Harry Clifton
The Seventh Winter

The Schnittke quarter…Let me hear it again

It the tape still works. A slow start,

Faraway chords—or is it the dust and static

Traveling, in my Sony, even further

Than these disembodied sounds

Out of Russia, the pluckings,

The pizzicatos, the mad mazurkas

Shot through with sadness, the great sadness

Of northern plains, of freezing skies

Unceasingly grey, for months on end,

Of wooden cattle-barns collapsed on themselves

And silver birches, lining the road

To the horizon…

        That was the first time—

And I listen again, more carefully.

Invisible fingers, plucking imaginary chords.

Coldness, depth. Great spaces,

None of them physical. I am here,

Alone, in the warmth of another kitchen,

And for all I know, the baking fish,

The steamed potatoes, the blue and white tiles

Snug as a Russian stove, to while away

Winter in, my seventh winter

Of apprenticeship, might be telling me

To let go at last, to be free. A drizzle of violins—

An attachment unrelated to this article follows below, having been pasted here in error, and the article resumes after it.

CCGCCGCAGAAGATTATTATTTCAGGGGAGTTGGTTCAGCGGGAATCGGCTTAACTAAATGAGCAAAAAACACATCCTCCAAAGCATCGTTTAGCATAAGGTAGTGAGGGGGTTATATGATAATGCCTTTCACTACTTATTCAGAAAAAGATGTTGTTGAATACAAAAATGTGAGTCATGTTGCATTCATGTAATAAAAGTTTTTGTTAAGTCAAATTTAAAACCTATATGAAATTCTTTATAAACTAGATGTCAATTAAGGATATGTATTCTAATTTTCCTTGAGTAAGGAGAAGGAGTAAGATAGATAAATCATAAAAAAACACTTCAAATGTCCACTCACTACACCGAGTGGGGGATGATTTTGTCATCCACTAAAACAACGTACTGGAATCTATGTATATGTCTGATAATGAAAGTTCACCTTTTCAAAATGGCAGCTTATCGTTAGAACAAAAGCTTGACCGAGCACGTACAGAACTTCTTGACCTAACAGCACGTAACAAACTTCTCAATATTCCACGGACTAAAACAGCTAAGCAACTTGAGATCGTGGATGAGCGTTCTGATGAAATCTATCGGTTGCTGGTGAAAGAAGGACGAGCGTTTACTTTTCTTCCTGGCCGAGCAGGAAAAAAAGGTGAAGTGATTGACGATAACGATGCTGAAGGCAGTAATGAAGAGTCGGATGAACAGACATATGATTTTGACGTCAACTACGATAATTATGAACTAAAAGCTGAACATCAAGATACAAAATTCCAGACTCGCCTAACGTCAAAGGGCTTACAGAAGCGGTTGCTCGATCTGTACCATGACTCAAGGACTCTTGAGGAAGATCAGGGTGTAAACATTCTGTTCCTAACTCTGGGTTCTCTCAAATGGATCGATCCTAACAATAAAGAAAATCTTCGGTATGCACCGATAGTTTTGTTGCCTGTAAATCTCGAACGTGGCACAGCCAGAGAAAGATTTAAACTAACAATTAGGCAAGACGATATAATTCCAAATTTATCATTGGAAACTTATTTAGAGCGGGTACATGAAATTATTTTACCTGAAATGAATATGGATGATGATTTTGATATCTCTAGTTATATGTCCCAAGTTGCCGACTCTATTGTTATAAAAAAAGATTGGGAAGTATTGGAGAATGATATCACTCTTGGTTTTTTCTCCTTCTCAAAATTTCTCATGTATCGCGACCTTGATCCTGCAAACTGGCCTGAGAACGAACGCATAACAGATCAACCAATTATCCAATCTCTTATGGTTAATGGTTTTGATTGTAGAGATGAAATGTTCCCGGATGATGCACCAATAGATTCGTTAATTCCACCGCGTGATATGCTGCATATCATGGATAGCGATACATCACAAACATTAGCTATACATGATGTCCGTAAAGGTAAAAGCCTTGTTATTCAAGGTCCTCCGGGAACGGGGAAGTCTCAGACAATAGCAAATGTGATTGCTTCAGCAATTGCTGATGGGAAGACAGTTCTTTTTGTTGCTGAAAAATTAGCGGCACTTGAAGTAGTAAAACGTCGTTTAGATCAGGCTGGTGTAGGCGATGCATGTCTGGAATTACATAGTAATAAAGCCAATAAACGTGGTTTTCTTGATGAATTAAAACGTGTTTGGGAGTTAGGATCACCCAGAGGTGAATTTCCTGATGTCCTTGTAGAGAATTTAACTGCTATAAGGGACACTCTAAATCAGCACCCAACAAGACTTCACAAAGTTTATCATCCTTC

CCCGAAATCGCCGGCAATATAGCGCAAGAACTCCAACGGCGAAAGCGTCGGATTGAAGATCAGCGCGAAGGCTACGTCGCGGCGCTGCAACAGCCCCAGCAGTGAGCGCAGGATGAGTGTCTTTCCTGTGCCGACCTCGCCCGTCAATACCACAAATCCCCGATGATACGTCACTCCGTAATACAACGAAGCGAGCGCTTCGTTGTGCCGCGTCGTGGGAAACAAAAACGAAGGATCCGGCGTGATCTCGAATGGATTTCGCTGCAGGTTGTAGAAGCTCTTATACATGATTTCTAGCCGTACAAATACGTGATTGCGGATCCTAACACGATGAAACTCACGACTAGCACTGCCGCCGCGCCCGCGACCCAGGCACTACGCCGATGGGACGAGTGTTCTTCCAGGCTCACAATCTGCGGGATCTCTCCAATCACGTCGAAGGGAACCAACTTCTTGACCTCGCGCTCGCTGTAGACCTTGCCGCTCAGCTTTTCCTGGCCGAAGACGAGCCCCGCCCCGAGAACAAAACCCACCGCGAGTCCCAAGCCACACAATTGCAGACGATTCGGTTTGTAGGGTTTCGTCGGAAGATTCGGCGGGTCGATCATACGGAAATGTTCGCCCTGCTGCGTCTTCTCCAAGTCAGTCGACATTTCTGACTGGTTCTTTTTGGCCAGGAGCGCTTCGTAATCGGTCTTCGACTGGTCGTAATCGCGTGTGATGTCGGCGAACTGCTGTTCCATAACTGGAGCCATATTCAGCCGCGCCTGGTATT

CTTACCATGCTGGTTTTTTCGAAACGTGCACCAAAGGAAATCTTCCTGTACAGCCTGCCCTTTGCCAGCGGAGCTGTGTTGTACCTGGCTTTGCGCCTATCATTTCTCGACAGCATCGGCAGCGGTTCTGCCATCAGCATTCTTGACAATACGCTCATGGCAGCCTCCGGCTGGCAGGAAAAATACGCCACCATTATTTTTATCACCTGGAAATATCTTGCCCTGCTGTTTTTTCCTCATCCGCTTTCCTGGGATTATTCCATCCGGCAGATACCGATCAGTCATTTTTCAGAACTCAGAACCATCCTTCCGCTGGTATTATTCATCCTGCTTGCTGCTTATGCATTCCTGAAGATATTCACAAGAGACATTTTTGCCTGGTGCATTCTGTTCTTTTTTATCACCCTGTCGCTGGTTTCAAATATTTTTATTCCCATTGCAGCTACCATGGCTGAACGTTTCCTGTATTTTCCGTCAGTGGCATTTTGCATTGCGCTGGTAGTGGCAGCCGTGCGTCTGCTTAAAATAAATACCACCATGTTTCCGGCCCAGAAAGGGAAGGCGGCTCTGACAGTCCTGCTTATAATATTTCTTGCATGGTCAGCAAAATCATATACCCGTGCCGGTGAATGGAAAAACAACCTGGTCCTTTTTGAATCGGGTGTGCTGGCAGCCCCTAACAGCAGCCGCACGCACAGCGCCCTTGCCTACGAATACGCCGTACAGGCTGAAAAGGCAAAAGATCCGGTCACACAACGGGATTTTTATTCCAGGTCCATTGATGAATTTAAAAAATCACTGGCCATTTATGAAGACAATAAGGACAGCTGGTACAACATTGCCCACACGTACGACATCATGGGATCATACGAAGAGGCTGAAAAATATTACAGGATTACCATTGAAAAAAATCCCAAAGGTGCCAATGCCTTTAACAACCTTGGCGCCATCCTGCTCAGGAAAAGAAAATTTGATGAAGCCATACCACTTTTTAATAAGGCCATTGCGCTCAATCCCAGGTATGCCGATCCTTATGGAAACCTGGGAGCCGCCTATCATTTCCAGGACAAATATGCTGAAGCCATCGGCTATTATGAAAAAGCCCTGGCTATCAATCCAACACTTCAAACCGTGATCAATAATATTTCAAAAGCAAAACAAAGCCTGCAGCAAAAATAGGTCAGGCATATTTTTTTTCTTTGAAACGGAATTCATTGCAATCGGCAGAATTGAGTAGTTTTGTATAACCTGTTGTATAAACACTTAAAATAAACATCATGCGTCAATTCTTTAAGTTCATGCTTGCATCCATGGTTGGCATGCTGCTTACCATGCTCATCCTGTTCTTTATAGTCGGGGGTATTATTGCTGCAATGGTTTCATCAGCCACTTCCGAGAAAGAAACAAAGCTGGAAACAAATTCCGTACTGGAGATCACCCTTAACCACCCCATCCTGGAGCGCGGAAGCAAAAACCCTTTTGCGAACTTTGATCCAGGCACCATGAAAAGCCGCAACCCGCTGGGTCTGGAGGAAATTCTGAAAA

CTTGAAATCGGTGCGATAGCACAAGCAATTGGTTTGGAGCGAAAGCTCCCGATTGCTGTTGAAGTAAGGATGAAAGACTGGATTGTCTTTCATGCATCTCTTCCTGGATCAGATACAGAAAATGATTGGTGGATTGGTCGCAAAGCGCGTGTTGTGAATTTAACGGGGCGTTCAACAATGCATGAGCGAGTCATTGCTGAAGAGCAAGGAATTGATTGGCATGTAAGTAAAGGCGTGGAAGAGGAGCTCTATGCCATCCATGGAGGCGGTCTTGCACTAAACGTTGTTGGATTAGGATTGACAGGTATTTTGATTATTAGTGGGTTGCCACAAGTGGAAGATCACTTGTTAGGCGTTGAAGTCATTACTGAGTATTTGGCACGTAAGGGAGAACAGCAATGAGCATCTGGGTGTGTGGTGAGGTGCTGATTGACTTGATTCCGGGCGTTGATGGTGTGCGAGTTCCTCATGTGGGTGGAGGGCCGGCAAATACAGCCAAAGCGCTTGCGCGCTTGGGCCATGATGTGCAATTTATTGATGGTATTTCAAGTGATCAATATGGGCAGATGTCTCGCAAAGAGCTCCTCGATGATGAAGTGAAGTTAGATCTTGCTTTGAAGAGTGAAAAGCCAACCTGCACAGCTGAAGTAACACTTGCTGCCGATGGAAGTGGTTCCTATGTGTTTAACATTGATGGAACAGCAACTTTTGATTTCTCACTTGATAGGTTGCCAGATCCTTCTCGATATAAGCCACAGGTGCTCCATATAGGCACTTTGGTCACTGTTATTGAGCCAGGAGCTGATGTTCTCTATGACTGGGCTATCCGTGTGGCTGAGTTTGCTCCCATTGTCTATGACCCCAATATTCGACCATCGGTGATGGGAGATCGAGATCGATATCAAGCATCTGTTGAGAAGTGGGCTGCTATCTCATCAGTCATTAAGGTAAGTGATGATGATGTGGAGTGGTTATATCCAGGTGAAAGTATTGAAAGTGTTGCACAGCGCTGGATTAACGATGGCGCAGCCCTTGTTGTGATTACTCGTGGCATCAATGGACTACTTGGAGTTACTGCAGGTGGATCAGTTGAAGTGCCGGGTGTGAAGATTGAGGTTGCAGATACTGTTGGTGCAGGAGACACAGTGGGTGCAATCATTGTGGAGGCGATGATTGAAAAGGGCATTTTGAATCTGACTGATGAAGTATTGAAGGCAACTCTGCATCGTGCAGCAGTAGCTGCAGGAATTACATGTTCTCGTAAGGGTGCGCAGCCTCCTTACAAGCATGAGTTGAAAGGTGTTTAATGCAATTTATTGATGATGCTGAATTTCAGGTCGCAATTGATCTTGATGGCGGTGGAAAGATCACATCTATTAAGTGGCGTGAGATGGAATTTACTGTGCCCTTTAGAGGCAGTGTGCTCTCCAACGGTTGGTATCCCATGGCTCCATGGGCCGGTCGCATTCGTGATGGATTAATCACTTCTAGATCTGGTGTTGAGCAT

Or is it the batteries bleeding?

A snow of quotations, ironic of course,

From the fathers of harmony,

Melting, melting away

To everyday chaos, and through it a phone

Insistently ringing, a sound from another world—

My longdistance call. I knew I was waiting for something.

Found In Volume 26, No. 03
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Harry Clifton
About the Author

Harry Clifton is the author of the poetry pamphlet Null Beauty (1976) and the books The Walls of Carthage (1977), Office of the Salt Merchant (1979), The Liberal Cage(1988), and The Desert Route: Selected Poems 1973–1988 (1992). Clifton’s On the Spine of Italy: A Year in the Abruzzi(1999) is a prose work based on a year he spent in the Abruzzi mountains of Italy with his wife, the writer Deirdre Madden. He is also the author of a collection of fiction, Berkeley’s Telephone and Other Fictions (2000).


Clifton has been an International Fellow at the University of Iowa and was poet-in-residence at the Frost Place in New Hampshire. He teaches at University College Dublin.